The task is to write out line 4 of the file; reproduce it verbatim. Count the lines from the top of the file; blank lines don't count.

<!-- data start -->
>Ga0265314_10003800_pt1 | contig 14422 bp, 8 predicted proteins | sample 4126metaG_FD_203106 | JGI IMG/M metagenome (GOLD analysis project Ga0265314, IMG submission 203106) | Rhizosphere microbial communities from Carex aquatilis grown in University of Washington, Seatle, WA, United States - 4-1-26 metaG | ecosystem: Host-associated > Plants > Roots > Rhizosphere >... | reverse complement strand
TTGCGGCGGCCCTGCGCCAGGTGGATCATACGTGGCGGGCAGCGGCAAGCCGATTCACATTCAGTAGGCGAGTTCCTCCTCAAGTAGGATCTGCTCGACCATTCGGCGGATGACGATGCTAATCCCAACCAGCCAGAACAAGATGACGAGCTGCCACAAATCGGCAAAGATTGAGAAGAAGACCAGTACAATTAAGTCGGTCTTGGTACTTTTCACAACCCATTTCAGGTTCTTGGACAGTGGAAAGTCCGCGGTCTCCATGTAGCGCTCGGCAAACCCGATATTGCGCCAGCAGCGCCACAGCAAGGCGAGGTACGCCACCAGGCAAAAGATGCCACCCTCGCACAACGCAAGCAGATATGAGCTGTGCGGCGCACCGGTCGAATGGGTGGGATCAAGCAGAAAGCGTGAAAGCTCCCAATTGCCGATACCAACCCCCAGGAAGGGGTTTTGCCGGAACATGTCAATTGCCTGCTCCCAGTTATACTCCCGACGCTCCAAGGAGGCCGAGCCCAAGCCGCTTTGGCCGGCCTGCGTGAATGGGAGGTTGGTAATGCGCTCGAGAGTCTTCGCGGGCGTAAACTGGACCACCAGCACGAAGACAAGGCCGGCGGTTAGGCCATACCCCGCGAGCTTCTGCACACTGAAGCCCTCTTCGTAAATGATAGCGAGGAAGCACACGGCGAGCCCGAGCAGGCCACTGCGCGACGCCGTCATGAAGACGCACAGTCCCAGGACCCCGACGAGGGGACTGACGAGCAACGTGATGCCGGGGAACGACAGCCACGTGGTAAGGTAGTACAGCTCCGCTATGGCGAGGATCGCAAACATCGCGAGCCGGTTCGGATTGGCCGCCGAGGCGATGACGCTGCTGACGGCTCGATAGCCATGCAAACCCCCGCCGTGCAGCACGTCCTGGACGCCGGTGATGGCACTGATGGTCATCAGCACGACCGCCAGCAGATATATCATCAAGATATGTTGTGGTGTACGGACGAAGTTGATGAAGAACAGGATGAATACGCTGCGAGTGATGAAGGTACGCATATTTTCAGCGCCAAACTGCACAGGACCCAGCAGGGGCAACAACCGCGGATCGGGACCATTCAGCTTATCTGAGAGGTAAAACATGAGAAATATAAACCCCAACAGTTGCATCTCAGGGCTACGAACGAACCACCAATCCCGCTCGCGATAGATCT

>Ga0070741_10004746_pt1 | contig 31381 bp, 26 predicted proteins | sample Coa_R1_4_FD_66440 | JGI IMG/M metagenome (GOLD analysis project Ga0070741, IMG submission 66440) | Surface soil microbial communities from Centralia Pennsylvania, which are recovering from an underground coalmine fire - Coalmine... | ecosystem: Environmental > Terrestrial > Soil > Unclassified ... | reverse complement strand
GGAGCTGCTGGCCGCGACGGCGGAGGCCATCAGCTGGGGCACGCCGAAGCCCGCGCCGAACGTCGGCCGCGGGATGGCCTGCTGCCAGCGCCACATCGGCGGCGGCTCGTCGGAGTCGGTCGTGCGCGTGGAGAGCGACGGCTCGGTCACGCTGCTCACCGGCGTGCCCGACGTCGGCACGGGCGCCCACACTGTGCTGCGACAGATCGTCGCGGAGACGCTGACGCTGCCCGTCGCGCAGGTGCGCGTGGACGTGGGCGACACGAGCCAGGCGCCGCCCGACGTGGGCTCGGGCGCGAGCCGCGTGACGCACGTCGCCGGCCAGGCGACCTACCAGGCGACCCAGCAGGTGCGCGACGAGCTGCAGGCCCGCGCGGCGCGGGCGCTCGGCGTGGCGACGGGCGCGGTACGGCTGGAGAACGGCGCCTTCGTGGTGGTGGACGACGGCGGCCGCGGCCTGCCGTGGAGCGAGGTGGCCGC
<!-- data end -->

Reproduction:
GGAGCTGCTGGCCGCGACGGCGGAGGCCATCAGCTGGGGCACGCCGAAGCCCGCGCCGAACGTCGGCCGCGGGATGGCCTGCTGCCAGCGCCACATCGGCGGCGGCTCGTCGGAGTCGGTCGTGCGCGTGGAGAGCGACGGCTCGGTCACGCTGCTCACCGGCGTGCCCGACGTCGGCACGGGCGCCCACACTGTGCTGCGACAGATCGTCGCGGAGACGCTGACGCTGCCCGTCGCGCAGGTGCGCGTGGACGTGGGCGACACGAGCCAGGCGCCGCCCGACGTGGGCTCGGGCGCGAGCCGCGTGACGCACGTCGCCGGCCAGGCGACCTACCAGGCGACCCAGCAGGTGCGCGACGAGCTGCAGGCCCGCGCGGCGCGGGCGCTCGGCGTGGCGACGGGCGCGGTACGGCTGGAGAACGGCGCCTTCGTGGTGGTGGACGACGGCGGCCGCGGCCTGCCGTGGAGCGAGGTGGCCGC